with Avi Spivack
Hi, I'm Avi, and I try to put the work and the dad together, with mild success. This is all about trying to give you a view from what it looks like on the dad-man's side of the world, and I hope you find my ruminations humorous because I try not to take myself too seriously.
NPR ran a piece last week about young men who refuse to grow up. My first thought was, that’s ME! Well, not really. But my second thought was, that’s the movie “Swingers.” (Which I loved, of course; and if you’re a guy and you didn’t like the movie, then you’re lying.)
I wrote previously about how it’s weird to be a relatively young father these days. My best friend is a perpetual bachelor and entertains me with his stories of gallivanting through Europe with a new woman in each country. And while I might have a tinge of envy for his life of liberty, he, too, has an immense desire to “settle down” and actually envies the fact that I have found the love of my life and we have a wonderful daughter and a little house in the ‘burbs…so when do we draw the line?
My brother is in his mid-twenties and was living in our parents’ house until this past year - at the same age that I got married. He will likely get his own apartment by the same age I was when we had our daughter. So there is quite a divide there, and I think it also perfectly embodies the shifting cultural landscape where it’s fine for a late-twenty and even thirty-something guy to be single, still living off of (or with) mom and dad, and immersed in serious hobbies like the Sony PSP or fantasy football.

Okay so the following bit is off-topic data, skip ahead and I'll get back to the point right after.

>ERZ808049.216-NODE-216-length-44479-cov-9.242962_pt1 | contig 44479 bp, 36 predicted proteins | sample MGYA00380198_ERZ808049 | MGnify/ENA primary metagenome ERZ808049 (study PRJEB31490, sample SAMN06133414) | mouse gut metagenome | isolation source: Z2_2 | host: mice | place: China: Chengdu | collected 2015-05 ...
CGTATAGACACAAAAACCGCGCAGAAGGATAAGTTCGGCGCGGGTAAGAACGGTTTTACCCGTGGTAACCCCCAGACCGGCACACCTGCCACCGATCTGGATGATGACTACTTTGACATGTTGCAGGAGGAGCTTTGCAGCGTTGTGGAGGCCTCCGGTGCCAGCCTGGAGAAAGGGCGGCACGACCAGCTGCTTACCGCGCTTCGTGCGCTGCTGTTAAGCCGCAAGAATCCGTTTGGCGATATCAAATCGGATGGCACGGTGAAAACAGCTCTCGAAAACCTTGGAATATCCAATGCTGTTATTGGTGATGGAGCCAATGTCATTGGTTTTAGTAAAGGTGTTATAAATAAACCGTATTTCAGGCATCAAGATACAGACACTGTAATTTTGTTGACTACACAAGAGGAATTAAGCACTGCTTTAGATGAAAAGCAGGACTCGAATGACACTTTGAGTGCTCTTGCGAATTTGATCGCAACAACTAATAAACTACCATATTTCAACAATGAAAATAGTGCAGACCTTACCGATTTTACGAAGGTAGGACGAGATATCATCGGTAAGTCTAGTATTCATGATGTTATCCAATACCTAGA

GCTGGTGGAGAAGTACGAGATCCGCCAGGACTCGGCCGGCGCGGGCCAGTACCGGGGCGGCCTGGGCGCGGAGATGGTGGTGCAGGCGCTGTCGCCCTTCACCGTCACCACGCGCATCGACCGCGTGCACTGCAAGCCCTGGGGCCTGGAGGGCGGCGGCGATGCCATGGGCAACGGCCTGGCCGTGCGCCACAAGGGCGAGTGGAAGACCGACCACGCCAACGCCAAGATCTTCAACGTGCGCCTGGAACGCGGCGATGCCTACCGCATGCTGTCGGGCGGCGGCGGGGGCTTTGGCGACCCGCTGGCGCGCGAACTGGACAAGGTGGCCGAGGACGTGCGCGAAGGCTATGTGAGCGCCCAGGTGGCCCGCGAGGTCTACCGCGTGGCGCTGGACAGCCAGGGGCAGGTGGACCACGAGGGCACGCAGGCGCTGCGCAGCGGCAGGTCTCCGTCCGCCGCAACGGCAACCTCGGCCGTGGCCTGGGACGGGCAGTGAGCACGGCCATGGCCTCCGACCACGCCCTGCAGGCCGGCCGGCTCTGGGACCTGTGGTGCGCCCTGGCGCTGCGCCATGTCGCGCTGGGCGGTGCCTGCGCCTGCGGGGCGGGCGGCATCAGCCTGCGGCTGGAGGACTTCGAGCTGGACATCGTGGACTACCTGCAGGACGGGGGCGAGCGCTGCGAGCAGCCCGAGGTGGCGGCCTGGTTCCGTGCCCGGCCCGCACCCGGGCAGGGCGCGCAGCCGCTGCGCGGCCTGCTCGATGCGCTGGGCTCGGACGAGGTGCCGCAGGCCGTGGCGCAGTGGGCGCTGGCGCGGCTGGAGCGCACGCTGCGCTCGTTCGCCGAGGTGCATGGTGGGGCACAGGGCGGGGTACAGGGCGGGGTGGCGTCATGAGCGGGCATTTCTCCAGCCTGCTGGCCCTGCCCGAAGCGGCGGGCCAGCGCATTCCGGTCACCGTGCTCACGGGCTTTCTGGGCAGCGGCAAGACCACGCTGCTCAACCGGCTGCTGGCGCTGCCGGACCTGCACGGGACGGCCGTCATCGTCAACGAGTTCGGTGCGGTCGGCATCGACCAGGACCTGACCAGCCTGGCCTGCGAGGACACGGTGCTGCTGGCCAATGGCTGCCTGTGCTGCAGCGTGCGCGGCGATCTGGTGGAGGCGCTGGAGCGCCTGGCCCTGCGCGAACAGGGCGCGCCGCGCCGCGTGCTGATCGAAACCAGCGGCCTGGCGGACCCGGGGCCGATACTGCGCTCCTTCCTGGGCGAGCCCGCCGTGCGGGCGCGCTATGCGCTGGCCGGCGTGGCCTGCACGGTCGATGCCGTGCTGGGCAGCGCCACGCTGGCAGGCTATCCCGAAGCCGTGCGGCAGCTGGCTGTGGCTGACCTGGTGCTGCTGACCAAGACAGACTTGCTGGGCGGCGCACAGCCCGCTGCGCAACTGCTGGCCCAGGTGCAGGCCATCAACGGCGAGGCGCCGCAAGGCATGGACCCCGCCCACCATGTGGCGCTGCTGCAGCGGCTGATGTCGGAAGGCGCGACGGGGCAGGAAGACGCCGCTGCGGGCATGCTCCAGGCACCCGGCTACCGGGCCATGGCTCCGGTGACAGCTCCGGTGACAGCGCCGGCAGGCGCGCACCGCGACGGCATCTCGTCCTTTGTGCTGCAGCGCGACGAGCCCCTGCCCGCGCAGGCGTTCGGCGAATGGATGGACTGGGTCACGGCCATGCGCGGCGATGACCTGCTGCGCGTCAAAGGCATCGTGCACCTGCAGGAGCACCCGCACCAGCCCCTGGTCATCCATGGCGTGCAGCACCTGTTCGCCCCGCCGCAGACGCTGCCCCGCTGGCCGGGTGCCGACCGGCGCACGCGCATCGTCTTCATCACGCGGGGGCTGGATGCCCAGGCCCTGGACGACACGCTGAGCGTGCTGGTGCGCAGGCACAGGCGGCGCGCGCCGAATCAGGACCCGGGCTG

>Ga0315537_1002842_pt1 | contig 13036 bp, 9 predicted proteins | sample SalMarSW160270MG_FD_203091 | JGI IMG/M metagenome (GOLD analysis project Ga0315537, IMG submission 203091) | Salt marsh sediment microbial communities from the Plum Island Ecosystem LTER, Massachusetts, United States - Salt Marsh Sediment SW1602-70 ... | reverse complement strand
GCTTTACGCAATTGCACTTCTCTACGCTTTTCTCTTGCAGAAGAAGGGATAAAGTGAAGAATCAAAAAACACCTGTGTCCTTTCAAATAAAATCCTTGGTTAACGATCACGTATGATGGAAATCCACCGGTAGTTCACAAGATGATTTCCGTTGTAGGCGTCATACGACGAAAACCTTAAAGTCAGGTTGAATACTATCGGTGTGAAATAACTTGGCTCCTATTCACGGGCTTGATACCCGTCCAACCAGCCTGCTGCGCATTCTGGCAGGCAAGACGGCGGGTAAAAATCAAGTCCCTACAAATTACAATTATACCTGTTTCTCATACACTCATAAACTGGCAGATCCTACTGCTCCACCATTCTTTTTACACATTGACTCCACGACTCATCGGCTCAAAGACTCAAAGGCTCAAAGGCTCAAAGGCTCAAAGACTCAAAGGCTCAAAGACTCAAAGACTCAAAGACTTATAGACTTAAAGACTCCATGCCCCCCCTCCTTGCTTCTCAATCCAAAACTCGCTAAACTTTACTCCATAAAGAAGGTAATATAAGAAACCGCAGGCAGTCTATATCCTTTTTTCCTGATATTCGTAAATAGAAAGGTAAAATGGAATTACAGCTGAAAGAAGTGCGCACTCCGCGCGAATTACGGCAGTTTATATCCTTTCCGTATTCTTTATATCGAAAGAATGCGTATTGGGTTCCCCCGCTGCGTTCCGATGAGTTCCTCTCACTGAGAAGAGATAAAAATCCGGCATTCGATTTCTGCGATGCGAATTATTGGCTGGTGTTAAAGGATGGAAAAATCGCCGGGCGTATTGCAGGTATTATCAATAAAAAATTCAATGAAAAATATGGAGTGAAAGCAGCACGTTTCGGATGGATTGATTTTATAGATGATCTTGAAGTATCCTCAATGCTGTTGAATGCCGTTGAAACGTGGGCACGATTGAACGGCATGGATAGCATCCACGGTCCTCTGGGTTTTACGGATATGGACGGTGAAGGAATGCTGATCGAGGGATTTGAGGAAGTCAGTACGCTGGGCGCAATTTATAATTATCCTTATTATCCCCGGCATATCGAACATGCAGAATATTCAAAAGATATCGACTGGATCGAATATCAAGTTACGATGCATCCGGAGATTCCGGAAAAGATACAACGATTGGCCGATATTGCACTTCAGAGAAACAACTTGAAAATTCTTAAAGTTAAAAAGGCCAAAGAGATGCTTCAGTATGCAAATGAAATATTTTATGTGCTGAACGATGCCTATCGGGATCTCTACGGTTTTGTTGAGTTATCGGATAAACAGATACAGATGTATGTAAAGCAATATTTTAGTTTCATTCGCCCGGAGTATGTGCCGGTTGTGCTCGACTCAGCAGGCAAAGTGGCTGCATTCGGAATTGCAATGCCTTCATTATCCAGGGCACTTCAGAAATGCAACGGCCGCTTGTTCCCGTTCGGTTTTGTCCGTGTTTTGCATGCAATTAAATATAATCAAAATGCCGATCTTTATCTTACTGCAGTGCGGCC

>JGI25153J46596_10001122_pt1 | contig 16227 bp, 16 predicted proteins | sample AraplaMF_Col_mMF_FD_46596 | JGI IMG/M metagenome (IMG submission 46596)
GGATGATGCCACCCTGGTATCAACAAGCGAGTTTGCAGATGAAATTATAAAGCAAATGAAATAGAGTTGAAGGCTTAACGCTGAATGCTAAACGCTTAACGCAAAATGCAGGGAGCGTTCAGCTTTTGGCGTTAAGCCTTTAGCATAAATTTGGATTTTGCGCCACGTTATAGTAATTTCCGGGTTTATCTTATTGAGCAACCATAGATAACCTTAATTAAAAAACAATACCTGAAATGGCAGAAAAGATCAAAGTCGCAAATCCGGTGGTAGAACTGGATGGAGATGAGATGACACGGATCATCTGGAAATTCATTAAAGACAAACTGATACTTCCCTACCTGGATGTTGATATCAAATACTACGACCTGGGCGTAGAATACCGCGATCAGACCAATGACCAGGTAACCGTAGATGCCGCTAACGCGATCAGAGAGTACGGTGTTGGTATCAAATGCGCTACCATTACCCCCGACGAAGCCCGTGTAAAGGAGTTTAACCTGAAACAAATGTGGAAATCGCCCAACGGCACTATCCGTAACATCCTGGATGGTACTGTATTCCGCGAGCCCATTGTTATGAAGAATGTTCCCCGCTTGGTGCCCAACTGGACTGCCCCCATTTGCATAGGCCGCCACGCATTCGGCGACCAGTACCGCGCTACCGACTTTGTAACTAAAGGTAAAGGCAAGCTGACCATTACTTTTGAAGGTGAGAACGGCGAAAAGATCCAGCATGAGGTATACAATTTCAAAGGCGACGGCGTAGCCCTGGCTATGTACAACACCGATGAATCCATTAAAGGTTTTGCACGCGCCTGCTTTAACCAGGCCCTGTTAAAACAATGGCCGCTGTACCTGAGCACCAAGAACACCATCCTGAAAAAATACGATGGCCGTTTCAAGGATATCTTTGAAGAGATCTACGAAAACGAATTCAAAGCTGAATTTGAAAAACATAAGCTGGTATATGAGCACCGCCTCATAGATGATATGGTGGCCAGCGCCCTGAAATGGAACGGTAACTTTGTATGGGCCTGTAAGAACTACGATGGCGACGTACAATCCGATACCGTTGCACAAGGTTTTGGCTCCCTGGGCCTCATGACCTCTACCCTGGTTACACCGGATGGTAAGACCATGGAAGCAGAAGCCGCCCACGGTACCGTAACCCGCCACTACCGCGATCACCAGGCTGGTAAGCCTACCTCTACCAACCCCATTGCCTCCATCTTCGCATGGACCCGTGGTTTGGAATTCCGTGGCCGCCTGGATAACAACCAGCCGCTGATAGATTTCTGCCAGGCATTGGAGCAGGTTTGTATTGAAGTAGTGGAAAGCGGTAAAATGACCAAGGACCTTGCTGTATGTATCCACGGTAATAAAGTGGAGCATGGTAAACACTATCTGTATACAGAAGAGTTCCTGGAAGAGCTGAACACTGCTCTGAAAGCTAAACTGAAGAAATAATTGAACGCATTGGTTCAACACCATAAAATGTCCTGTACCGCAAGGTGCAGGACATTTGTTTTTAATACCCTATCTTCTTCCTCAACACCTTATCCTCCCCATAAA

The interesting thing to me is how this shift came about, or why. Is it due to a gradual rejection of the 1950s “values” - where people got married out of college, man started a career, and woman tended the home? Obviously, that model of the American home has disappeared, largely, but beyond the waiting to get married and have kids, isn’t it time these “kids” stopped acting like kids and grew up already? I mean, video games, as a thirty-something? C’mon. It was funny in “Swingers” but at some point you have to graduate beyond it and move on to books - you know, those things with pages.
Of course, the parents perpetuate the ability of their children to continue to act this way and rely on them; especially if they are well-off (or even not) and have allowed, or even encouraged, their children to wander into the world and work for a non-profit pulling in a salary that can’t pay the rent. If you keep your kid’s room ready for him or her to come home, then they might actually end of taking you up on that offer. Now I’m not saying you need to kick your kids out, but at the very least instill them with a sense of individual responsibility so they can grow into their independence quickly and find their “adult” selves.
And yet, I pontificate here with my three-year-old asleep next door, and I have no idea how I will feel as a parent when she’s a teenager and older and these issues are actually more real to me. But what I do know is that I am glad to have been one of the first of my friends to marry and have kids - if anything, it forced me to grow up faster, which I think I needed as an adult. My wife would likely disagree with the definition of me as an adult, but at least I don’t play video games (well, not in the house anyway).
So where do you fall on this issue - is the next generation lagging in maturity and their lack of desire to emerge into adulthood? Does it matter?
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